Organizing without regret

“It’s better to look ahead and prepare, than to look back and regret.” 




When it comes to getting and staying organized, a little planning goes a long way to eliminating regret.

Rushing to toss stuff out without a plan is a surefire way to crash and burn.

And that will lead to you walking away from this project/process and keep you stuck.

You may think that could never happen to you with all your new-found enthusiasm … but couldn’t it?

Have you ever started something before and burned out before you finished?

We need to make sure you don’t strip everything away in a blind frenzy only to find that you got rid of something essential or practical.

Almost everyone agrees that good health, someone to love (and to be loved) and meaningful activity (either paid work or volunteering) are The Happiness Triangle™.

No where in that equation is stuff.



If you’re not independently wealthy, your time = money.

If you are independently wealthy then your money’s time = money. Thanks, Robert Kiyosaki.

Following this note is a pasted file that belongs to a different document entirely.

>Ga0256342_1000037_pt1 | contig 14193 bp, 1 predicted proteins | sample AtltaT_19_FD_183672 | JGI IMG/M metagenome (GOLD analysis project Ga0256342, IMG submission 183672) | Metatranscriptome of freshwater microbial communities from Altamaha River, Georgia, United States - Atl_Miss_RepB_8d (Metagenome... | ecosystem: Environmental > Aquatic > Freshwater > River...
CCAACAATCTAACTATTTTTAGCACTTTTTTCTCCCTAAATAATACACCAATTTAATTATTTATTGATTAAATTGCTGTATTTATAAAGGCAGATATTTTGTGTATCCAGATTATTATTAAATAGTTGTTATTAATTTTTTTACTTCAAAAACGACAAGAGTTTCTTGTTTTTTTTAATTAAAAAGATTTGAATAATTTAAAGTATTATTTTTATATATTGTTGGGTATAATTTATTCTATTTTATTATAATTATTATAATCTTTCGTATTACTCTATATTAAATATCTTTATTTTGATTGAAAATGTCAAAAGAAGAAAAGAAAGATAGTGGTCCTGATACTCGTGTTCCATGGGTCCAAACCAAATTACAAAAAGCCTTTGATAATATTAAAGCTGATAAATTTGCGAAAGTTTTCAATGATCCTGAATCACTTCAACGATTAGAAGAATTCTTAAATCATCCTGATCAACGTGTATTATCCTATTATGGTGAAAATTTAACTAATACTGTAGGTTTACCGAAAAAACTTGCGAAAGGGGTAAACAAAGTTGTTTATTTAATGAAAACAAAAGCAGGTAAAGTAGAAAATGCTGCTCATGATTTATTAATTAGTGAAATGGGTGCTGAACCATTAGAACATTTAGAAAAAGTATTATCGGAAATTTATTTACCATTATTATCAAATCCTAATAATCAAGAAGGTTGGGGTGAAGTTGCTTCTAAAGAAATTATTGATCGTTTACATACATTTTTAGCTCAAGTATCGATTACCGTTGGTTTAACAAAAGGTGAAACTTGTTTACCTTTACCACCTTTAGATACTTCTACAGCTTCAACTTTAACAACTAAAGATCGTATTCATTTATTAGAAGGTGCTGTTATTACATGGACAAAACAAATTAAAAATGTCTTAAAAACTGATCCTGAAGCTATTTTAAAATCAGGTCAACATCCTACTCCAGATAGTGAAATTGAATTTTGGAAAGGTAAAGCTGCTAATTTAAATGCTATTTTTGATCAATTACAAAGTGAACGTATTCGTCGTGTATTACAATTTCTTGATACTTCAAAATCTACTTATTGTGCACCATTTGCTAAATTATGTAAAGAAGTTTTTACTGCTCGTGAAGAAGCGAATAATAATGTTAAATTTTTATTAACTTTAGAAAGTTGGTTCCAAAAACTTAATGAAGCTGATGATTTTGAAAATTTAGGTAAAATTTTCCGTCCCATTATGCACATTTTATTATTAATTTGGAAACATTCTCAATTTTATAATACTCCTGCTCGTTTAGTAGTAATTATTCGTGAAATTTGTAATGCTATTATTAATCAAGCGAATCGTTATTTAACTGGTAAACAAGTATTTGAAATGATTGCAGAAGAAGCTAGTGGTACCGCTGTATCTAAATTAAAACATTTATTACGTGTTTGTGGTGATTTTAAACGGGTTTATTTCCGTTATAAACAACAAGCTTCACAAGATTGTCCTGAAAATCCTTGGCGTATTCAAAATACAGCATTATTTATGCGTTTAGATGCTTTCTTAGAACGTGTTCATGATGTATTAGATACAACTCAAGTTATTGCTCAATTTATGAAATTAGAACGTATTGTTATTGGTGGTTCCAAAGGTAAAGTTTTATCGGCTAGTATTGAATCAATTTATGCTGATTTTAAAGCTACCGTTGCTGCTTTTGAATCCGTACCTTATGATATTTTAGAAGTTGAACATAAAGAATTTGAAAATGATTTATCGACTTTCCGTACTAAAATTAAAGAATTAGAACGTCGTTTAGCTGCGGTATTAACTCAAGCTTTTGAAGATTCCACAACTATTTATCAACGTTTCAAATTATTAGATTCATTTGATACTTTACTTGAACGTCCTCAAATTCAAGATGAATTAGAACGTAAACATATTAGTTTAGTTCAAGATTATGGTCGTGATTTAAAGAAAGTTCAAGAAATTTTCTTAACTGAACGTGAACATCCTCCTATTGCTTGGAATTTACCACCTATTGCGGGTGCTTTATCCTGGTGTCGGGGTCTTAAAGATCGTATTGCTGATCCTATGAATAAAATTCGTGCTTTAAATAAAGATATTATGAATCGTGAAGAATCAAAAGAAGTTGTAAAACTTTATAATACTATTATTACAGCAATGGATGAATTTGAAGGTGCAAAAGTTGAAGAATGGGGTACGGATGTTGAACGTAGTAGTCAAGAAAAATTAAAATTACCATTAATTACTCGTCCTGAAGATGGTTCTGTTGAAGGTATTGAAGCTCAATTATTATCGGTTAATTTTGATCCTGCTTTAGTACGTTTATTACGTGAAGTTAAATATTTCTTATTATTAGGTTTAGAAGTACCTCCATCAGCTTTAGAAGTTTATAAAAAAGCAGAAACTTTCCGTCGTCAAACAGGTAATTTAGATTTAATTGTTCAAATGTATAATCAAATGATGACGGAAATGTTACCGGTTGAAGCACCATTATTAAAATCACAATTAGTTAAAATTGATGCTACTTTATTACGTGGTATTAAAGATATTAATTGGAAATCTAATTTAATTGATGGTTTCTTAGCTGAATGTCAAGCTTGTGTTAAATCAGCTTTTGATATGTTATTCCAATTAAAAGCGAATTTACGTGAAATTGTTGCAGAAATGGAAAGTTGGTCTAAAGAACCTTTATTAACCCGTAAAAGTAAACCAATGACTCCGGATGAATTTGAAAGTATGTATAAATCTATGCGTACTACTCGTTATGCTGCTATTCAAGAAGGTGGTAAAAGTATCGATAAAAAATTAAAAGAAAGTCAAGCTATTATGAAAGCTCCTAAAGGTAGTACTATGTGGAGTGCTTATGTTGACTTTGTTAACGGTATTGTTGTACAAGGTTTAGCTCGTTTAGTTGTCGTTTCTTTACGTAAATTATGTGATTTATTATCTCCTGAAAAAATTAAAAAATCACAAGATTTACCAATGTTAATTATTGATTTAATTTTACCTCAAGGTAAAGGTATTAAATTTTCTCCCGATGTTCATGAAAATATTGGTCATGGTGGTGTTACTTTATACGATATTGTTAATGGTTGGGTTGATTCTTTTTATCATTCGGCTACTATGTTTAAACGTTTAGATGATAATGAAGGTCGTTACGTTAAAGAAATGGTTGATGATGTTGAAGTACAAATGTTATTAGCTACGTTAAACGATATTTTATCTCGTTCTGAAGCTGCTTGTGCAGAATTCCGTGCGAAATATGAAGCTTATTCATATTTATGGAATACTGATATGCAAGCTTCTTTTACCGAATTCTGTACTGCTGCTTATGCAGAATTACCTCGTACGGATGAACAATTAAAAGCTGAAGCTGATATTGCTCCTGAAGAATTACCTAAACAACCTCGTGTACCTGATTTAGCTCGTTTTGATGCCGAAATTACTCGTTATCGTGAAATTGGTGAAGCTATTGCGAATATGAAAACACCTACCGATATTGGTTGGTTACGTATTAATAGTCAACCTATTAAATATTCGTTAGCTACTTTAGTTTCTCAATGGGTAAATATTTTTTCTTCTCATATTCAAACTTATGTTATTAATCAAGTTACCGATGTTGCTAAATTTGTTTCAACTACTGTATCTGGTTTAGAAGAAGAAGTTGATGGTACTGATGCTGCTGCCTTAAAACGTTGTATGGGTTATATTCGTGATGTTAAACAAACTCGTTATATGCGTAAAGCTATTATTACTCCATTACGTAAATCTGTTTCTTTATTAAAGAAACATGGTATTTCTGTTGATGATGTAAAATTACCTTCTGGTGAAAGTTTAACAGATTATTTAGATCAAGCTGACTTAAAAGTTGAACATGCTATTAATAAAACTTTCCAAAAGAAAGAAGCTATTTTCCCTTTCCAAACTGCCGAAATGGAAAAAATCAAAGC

Either way, someone’s energy was converted into the stuff that surrounds you.

Even if it was given to you and you didn’t work for it.

Even if you picked it up off the street (which I have done many times here in NYC).

I’m often amazed at what my neighbors consider to be trash.

But that’s another conversation.

Right now, we just need to remember that even free off the street, it did take you some time and effort to get it home.

So nothing is really free.

That’s a great place to start.



When getting organized, when simplifying your life and letting go of all the things that don’t serve you, be mindful of what it cost you to get it into your life, what it costs you to let it go and where it’s going when it leaves.

That’s how you prevent regret.

Do not underestimate the power of the regret “story” to freeze you in your tracks.

In fact, do an unscientific poll of your friends and family, particularly the ones with too much stuff, and see how many of them have a great regret story to justify the clutter surrounding them.

If nothing else, hearing just a few of these stories should motivate you to break free from story and plan appropriately.

With mindfulness and care, review your choices so once something leaves, there is nothing snagging you or tormenting you.

I’ll leave you with this from the immortal Edith Piaf as a final piece of inspiration.


For more easy tips and tools, listen to the UnStuff America! Podcast for encouragement, accountability and more than a few laughs.

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